See how this awkward alcove is transformed into a build in reading nook bench with storage!! This shiplap alcove with seating will make you want to cozy up and read a good book.
We’ve always been at a loss on what to do with this weird and awkward alcove in our living room. Turns out it was originally a fireplace, but at some point in the post the fireplace was removed (along with the chimney and everything else that went along with it).
We talked about putting in a new fireplace someday, but needed to wait until we could budget for it because it’s a pretty expensive thing to add.
So the weird alcove in our living room room sat there and held a shelving unit. It didn’t look great, but it didn’t look bad either. So it is one of the projects that got overlooked. When we were getting ready to move out of our house and into our new fixer upper (see the full tour of the new house here and see all of the before and afters we finished on our first fixer upper here), we knew we needed to fix this weird little alcove.
Years ago when I saw this cozy farmhouse reading nook on my friend’s blog, Sarah Joy Blog, I knew something like this would be the perfect solution for our weird alcove in the living room. We were going to be renting the house out and what better perk for renter than to add more storage with a built in reading nook bench.
Related – If you love the farmhouse style, you definitely want to check out these posts:
I envisioned a cute farmhouse style reading nook with a seat that lifted up to provide extra storage for blankets…or extra throw pillows…or DVDs…really anything that belonged in the living room.
I knew the shiplap wall feature would be the perfect complement to fit right in with our newly finished shiplap accent wall with plywood in our living room.
Here’s how the alcove space started before we began building our farmhouse reading nook. The reason we have the concrete backing is because we originally put it up long ago when we were still planning on someday putting back in a fireplace. It is not a necessary part of this tutorial. You can build this reading nook directly on top of your existing drywall.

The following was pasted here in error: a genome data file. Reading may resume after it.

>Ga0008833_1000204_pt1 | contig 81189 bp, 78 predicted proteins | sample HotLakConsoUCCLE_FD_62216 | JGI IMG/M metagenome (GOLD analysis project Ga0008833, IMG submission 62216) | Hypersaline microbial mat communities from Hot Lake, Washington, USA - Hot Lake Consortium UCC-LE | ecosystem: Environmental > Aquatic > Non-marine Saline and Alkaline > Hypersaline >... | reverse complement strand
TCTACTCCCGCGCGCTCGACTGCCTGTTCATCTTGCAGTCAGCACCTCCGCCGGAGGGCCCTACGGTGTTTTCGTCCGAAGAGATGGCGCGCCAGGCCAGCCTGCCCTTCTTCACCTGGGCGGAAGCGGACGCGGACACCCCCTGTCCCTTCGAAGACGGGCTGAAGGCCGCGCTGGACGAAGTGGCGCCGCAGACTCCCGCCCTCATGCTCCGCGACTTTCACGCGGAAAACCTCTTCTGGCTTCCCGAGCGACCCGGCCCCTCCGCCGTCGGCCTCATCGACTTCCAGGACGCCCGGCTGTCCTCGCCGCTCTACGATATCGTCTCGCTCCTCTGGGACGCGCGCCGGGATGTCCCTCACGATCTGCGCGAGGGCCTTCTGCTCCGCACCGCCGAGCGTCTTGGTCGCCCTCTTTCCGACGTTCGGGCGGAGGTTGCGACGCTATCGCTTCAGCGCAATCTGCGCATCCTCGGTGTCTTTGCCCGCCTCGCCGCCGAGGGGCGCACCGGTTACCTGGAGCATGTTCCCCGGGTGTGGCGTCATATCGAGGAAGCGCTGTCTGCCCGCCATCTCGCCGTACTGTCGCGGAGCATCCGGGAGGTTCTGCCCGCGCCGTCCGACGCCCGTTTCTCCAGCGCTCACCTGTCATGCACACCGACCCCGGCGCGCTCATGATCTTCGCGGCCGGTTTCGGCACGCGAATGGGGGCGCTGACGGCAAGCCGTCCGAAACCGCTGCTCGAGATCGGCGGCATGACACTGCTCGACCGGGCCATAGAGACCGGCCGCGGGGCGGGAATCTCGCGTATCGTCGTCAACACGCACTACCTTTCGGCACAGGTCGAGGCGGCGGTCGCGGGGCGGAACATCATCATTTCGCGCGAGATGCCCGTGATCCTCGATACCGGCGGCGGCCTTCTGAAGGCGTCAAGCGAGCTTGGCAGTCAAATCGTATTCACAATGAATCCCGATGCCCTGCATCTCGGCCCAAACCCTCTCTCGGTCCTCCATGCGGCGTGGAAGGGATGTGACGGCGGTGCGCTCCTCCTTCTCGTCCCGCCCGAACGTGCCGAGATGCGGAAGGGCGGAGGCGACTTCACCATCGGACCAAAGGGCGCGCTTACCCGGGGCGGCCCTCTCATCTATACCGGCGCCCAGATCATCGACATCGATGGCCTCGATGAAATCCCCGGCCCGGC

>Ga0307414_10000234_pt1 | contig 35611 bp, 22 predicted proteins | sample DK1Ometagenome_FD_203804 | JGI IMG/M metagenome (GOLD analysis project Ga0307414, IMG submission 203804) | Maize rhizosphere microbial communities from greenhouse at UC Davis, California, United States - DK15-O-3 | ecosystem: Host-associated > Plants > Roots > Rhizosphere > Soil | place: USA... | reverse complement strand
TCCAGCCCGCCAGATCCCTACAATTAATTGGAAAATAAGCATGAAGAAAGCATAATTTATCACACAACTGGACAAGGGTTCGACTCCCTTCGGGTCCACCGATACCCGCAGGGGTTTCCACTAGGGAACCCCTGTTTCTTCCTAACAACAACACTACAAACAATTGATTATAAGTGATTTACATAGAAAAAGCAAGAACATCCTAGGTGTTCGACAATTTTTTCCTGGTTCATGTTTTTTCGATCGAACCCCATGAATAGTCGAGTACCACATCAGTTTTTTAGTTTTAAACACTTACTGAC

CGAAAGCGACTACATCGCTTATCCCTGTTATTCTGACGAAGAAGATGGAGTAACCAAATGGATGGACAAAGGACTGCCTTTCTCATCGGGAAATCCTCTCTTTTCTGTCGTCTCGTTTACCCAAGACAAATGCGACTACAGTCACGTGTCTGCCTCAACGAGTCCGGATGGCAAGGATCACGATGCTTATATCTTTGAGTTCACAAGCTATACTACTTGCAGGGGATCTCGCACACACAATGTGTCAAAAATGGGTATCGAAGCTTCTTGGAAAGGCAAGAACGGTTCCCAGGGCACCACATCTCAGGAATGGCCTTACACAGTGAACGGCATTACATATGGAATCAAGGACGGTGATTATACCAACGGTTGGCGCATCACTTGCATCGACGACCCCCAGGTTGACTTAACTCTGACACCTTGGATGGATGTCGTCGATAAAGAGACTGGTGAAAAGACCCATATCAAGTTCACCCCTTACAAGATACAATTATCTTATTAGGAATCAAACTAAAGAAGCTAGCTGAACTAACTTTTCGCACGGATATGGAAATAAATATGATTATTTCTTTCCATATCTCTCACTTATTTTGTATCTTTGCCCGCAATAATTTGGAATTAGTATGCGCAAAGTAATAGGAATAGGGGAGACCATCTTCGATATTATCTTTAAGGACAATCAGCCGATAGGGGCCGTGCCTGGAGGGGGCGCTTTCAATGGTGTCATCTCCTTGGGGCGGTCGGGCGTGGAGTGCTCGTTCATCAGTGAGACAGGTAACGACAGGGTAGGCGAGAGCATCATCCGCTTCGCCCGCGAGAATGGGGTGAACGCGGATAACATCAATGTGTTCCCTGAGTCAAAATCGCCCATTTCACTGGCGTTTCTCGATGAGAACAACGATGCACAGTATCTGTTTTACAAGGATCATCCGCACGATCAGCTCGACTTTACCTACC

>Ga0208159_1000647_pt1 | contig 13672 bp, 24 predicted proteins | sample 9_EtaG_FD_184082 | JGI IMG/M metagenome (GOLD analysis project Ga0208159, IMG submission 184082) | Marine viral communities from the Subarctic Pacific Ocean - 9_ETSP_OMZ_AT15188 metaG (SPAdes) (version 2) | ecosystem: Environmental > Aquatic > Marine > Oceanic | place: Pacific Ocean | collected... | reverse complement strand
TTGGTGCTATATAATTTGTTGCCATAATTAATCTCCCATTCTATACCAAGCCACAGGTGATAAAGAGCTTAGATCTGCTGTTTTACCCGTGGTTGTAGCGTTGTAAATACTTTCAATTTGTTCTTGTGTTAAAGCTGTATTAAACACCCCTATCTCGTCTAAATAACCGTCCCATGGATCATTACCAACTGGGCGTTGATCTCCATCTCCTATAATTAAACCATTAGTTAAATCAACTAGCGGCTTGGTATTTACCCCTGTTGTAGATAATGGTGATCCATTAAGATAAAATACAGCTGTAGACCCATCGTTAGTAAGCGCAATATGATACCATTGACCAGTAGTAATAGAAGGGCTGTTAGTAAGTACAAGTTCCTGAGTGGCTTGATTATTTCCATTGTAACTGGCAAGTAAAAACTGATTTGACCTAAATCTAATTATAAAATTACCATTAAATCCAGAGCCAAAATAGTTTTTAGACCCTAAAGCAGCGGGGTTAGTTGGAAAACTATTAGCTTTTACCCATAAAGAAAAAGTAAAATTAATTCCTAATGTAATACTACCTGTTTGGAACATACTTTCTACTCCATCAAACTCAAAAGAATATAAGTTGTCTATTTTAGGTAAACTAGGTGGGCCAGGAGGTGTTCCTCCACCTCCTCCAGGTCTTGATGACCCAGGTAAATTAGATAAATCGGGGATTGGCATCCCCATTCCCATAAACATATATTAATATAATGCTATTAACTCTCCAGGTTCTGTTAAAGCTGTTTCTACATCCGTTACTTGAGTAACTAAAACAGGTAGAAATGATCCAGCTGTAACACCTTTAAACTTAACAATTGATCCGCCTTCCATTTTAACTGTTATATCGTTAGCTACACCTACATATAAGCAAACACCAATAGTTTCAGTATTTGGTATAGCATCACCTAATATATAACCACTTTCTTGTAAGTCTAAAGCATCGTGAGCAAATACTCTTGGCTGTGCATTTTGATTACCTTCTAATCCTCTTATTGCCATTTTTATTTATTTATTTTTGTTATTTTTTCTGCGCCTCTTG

This built in reading nook bench tutorial contains affiliate links, but nothing that I wouldn’t wholeheartedly recommend anyway! Read my full disclosure here.
Supplies for built in reading nook bench:
- Shiplap (see how we made our own shiplap wall with plywood or you can buy pre-made shiplap)
- Roller & Roller Cover
- Paint Brush
- Air Compressor
- Finish Nailer
- Brad Nailer (to install trim pieces)
- Nails (1 1/4 inch for trim, 1 1/2 for everything else)
- Plywood (for storage box)
- Circular Saw
- Wood Glue
- Palm Router
- Wood Screws
- Trim Board
- Piano Hinge
- Soft Close Hinges / Lid Stays
- Tape Measure
- Caulking Gun
Step 1: Decide how high you want your built in reading nook bench.
19” is the approximate height of a standard couch, which is what we used. If you want to add a seat cushion to your reading nook, subtract the cushion height.
Step 2: Mark wall for seat height.
Measure and mark your wall for the height of your desired seat. Now, measure the balance, the height from your first mark to the ceiling.
Divide height to ceiling by width of your shiplap board (remember we made our own shiplap with plywood, you can check out the full tutorial). This is how many rows of shiplap you will need to cover the inside of your reading nook.
Step 3: Start hanging shiplap on wall.
We started at the top of the wall because we had done the math on how many rows we needed and knew exactly how wide the top row needed to be. Alternatively, you could also start on the bottom where your mark is on the wall where the seating will be.
Use a level for the first row. Then check periodically to make sure everything is level as you hang the rest of your shiplap boards.
If needed, rip final row to the proper gap width for your last row to make it flush with the ceiling (if you started at the bottom) or flush with your mark for the seating (if you started at the top).
Step 4: Start building box storage opening.
Measure your alcove width. Cut the back panel of your box first. We used plywood for this. We wanted the inside of the box to be finished. Alternatively, you could use 2×4’s to building the box seat if you wanted.
To cut the larger pieces of plywood, we used a circular saw and clamped down a large level for a guide to make sure things are straight because we didn’t have a table saw.
Step 5: Build side panels of storage box.
Measure your side panels of your alcove against the wall. Subtract 1.5 inches to account for plywood width on the back and trim width.
Cut out the side panels from the plywood.
Attach the side panels to the back of the box. Use a little bit of wood glue and then nail corner joints together with finish nailer. Be sure to use a square to make sure the box is square. You should have a “U” shaped box now.
Step 6: Hang U shaped box inside shiplap alcove.
Gently slide your U shaped box into the alcove. Use plywood scrap to create spacers to use on the wall behind your plywood box and underneath your shiplap wall if needed. Check for level on all sides of the box while you hang.